#FergusonSyllabus · academic reorganization · change · feminist digital humanities

#inclusivesyllabus

Opening Questions

What would it take to start a movement in which every new course proposal aimed for inclusivity and diversity?

What would it take to have sustained conversations about diversity and inclusivity in course development and delivery?

What would it look like if every required course syllabus was regularly reexamined with an eye for inclusivity and diversity?

What would be possible if suggestions like these weren’t met with raised hackles or self-defensive positioning?

What would first-year courses look like if each syllabus was designed to deliver introductory content and inclusive and diverse methodologies?

What would department meetings look like if diversity was an agreed-upon requirement and practice for teaching and learning?

What would you change about the syllabi you’re teaching this semester, were you to do a gender audit or an accounting for diversity of authors?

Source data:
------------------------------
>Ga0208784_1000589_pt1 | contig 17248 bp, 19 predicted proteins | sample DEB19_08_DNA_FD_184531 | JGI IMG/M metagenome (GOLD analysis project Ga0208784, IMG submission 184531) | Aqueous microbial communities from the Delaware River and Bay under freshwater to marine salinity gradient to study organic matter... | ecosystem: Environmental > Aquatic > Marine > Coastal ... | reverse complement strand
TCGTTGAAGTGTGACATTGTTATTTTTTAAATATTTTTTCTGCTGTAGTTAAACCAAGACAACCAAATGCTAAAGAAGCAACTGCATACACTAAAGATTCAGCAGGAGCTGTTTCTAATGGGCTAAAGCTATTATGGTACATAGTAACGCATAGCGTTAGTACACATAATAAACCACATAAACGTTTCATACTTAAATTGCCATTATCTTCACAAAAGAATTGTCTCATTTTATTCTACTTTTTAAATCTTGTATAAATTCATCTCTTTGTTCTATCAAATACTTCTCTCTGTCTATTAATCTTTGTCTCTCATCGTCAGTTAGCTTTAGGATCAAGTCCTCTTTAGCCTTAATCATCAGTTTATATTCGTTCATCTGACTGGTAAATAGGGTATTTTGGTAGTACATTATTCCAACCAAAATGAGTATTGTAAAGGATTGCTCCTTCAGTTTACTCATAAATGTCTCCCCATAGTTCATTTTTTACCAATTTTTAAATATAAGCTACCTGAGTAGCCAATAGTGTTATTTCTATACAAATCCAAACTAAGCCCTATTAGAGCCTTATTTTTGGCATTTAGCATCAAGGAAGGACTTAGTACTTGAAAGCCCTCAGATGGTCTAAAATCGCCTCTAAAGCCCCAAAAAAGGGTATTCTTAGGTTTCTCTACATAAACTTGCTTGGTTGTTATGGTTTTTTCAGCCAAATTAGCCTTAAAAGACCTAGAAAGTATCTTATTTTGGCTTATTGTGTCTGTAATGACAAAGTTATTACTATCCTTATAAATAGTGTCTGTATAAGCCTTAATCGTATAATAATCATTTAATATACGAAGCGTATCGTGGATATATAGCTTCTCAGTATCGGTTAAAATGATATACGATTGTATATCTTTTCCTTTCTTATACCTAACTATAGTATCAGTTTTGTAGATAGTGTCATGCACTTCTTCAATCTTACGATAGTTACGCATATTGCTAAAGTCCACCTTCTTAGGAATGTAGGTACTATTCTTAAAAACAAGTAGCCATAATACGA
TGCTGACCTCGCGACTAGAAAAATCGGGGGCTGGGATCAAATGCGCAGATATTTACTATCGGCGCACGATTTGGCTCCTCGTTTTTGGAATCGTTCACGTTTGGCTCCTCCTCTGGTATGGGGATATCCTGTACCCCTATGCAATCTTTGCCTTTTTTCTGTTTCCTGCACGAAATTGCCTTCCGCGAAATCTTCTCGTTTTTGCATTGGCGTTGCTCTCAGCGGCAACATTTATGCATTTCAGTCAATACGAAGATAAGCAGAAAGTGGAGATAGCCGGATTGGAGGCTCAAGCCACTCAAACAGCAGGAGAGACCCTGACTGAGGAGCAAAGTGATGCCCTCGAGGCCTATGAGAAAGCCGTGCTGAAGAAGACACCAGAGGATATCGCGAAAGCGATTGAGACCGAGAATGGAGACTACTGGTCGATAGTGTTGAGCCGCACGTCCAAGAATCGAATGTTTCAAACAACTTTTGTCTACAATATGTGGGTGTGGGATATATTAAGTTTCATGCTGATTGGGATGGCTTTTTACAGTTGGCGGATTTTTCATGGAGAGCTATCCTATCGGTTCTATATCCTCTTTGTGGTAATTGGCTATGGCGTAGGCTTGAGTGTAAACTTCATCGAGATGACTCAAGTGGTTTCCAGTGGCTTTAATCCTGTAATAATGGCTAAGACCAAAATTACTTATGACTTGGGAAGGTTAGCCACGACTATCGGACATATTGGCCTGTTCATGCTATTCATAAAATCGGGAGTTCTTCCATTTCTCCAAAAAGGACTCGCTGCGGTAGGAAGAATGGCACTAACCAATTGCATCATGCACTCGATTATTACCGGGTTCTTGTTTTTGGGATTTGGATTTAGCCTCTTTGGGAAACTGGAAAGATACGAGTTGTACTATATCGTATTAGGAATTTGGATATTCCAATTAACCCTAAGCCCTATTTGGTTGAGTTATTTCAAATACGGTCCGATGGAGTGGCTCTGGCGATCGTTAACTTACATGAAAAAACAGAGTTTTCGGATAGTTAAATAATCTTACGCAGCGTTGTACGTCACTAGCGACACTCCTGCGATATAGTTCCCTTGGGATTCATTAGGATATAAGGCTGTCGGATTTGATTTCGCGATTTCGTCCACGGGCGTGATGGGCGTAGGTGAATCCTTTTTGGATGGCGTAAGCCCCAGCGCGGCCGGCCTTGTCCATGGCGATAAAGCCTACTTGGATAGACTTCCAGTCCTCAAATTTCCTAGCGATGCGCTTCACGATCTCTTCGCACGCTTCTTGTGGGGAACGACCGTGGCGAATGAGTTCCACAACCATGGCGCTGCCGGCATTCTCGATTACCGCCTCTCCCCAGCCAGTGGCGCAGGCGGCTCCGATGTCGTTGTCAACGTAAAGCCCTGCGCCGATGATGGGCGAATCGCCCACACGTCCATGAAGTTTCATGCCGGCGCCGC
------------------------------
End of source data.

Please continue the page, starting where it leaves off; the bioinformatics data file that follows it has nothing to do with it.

Do these seem like impossible questions to answer? Do they seem all too familiar?

The Context

Last week as I was grading procrastinating, I stumbled upon something very exciting happening on Aimée’s Facebook wall. An amazing discussion was unfolding about the need for, well, more public discussions about how we teachers replicate our own knowledge, and in so doing, unwittingly replicate our own biases. Without reproducing the discussion in full here, the gist was this: despite it being *shrug, mic drop* 2015, syllabi are, for the most part, remarkably lacking in inclusivity and diversity. Why?